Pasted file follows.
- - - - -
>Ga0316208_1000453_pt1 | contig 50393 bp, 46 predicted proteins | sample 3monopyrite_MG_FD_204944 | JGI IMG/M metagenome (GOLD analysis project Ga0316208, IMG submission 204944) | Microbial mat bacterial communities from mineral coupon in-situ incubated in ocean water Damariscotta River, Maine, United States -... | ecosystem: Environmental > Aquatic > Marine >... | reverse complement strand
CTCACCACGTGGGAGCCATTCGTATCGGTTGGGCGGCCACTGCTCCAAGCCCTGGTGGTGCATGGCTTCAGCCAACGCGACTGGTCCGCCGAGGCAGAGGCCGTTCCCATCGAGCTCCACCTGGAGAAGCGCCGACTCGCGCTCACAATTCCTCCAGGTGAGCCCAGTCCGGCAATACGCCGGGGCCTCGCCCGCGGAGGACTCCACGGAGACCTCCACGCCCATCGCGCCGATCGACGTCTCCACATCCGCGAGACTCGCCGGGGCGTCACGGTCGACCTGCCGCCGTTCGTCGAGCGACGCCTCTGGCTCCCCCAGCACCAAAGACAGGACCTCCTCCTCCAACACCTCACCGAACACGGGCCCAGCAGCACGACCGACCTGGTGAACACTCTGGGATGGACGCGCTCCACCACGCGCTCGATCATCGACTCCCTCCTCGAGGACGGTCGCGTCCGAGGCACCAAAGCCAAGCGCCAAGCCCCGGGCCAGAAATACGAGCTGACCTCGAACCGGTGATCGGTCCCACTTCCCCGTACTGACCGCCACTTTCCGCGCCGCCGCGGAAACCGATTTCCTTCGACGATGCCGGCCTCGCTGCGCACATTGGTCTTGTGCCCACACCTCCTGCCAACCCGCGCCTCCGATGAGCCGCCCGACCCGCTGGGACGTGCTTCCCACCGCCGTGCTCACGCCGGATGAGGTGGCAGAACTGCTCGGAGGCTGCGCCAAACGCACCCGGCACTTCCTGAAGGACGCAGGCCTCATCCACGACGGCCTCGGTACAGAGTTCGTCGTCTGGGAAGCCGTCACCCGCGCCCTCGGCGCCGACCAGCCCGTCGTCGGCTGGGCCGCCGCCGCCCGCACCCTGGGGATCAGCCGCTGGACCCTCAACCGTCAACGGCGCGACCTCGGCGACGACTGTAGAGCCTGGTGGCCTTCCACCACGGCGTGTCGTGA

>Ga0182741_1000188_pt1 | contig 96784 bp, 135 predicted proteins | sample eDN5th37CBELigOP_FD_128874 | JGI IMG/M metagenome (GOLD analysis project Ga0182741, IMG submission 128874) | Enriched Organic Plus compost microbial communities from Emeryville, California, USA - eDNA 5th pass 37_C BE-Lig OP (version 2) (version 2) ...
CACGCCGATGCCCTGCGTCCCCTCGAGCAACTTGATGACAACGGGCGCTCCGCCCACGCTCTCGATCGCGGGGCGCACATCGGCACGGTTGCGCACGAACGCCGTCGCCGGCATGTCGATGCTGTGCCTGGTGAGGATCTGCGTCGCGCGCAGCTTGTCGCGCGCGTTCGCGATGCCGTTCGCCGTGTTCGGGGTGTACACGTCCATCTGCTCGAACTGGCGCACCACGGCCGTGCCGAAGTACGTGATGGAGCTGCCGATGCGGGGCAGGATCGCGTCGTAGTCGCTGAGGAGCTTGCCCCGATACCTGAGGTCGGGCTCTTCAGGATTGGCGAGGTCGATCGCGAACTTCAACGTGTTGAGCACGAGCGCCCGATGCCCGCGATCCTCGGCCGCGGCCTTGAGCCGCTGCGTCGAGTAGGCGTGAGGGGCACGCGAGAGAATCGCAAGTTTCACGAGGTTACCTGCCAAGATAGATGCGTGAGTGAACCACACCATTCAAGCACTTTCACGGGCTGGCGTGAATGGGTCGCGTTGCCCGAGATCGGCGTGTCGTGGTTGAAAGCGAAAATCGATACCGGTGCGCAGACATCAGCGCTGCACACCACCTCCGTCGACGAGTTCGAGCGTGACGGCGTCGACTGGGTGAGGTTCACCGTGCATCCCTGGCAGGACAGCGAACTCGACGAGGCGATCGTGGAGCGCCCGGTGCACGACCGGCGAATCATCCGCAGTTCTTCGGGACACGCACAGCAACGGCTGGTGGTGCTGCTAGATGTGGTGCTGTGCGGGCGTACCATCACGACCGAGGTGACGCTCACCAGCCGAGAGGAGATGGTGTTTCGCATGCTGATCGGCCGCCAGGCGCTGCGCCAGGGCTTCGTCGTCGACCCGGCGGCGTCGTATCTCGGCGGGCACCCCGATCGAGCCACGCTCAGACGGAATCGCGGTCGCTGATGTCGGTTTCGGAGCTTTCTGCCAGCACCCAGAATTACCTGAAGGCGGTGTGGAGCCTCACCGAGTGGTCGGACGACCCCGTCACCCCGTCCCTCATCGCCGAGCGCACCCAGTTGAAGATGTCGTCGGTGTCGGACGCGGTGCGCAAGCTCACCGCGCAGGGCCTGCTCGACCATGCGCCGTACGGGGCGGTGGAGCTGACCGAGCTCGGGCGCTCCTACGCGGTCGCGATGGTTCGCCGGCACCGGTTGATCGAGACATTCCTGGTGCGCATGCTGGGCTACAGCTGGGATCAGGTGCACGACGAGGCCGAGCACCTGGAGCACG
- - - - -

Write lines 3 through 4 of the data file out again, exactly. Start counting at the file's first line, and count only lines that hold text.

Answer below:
>Ga0182741_1000188_pt1 | contig 96784 bp, 135 predicted proteins | sample eDN5th37CBELigOP_FD_128874 | JGI IMG/M metagenome (GOLD analysis project Ga0182741, IMG submission 128874) | Enriched Organic Plus compost microbial communities from Emeryville, California, USA - eDNA 5th pass 37_C BE-Lig OP (version 2) (version 2) ...
CACGCCGATGCCCTGCGTCCCCTCGAGCAACTTGATGACAACGGGCGCTCCGCCCACGCTCTCGATCGCGGGGCGCACATCGGCACGGTTGCGCACGAACGCCGTCGCCGGCATGTCGATGCTGTGCCTGGTGAGGATCTGCGTCGCGCGCAGCTTGTCGCGCGCGTTCGCGATGCCGTTCGCCGTGTTCGGGGTGTACACGTCCATCTGCTCGAACTGGCGCACCACGGCCGTGCCGAAGTACGTGATGGAGCTGCCGATGCGGGGCAGGATCGCGTCGTAGTCGCTGAGGAGCTTGCCCCGATACCTGAGGTCGGGCTCTTCAGGATTGGCGAGGTCGATCGCGAACTTCAACGTGTTGAGCACGAGCGCCCGATGCCCGCGATCCTCGGCCGCGGCCTTGAGCCGCTGCGTCGAGTAGGCGTGAGGGGCACGCGAGAGAATCGCAAGTTTCACGAGGTTACCTGCCAAGATAGATGCGTGAGTGAACCACACCATTCAAGCACTTTCACGGGCTGGCGTGAATGGGTCGCGTTGCCCGAGATCGGCGTGTCGTGGTTGAAAGCGAAAATCGATACCGGTGCGCAGACATCAGCGCTGCACACCACCTCCGTCGACGAGTTCGAGCGTGACGGCGTCGACTGGGTGAGGTTCACCGTGCATCCCTGGCAGGACAGCGAACTCGACGAGGCGATCGTGGAGCGCCCGGTGCACGACCGGCGAATCATCCGCAGTTCTTCGGGACACGCACAGCAACGGCTGGTGGTGCTGCTAGATGTGGTGCTGTGCGGGCGTACCATCACGACCGAGGTGACGCTCACCAGCCGAGAGGAGATGGTGTTTCGCATGCTGATCGGCCGCCAGGCGCTGCGCCAGGGCTTCGTCGTCGACCCGGCGGCGTCGTATCTCGGCGGGCACCCCGATCGAGCCACGCTCAGACGGAATCGCGGTCGCTGATGTCGGTTTCGGAGCTTTCTGCCAGCACCCAGAATTACCTGAAGGCGGTGTGGAGCCTCACCGAGTGGTCGGACGACCCCGTCACCCCGTCCCTCATCGCCGAGCGCACCCAGTTGAAGATGTCGTCGGTGTCGGACGCGGTGCGCAAGCTCACCGCGCAGGGCCTGCTCGACCATGCGCCGTACGGGGCGGTGGAGCTGACCGAGCTCGGGCGCTCCTACGCGGTCGCGATGGTTCGCCGGCACCGGTTGATCGAGACATTCCTGGTGCGCATGCTGGGCTACAGCTGGGATCAGGTGCACGACGAGGCCGAGCACCTGGAGCACG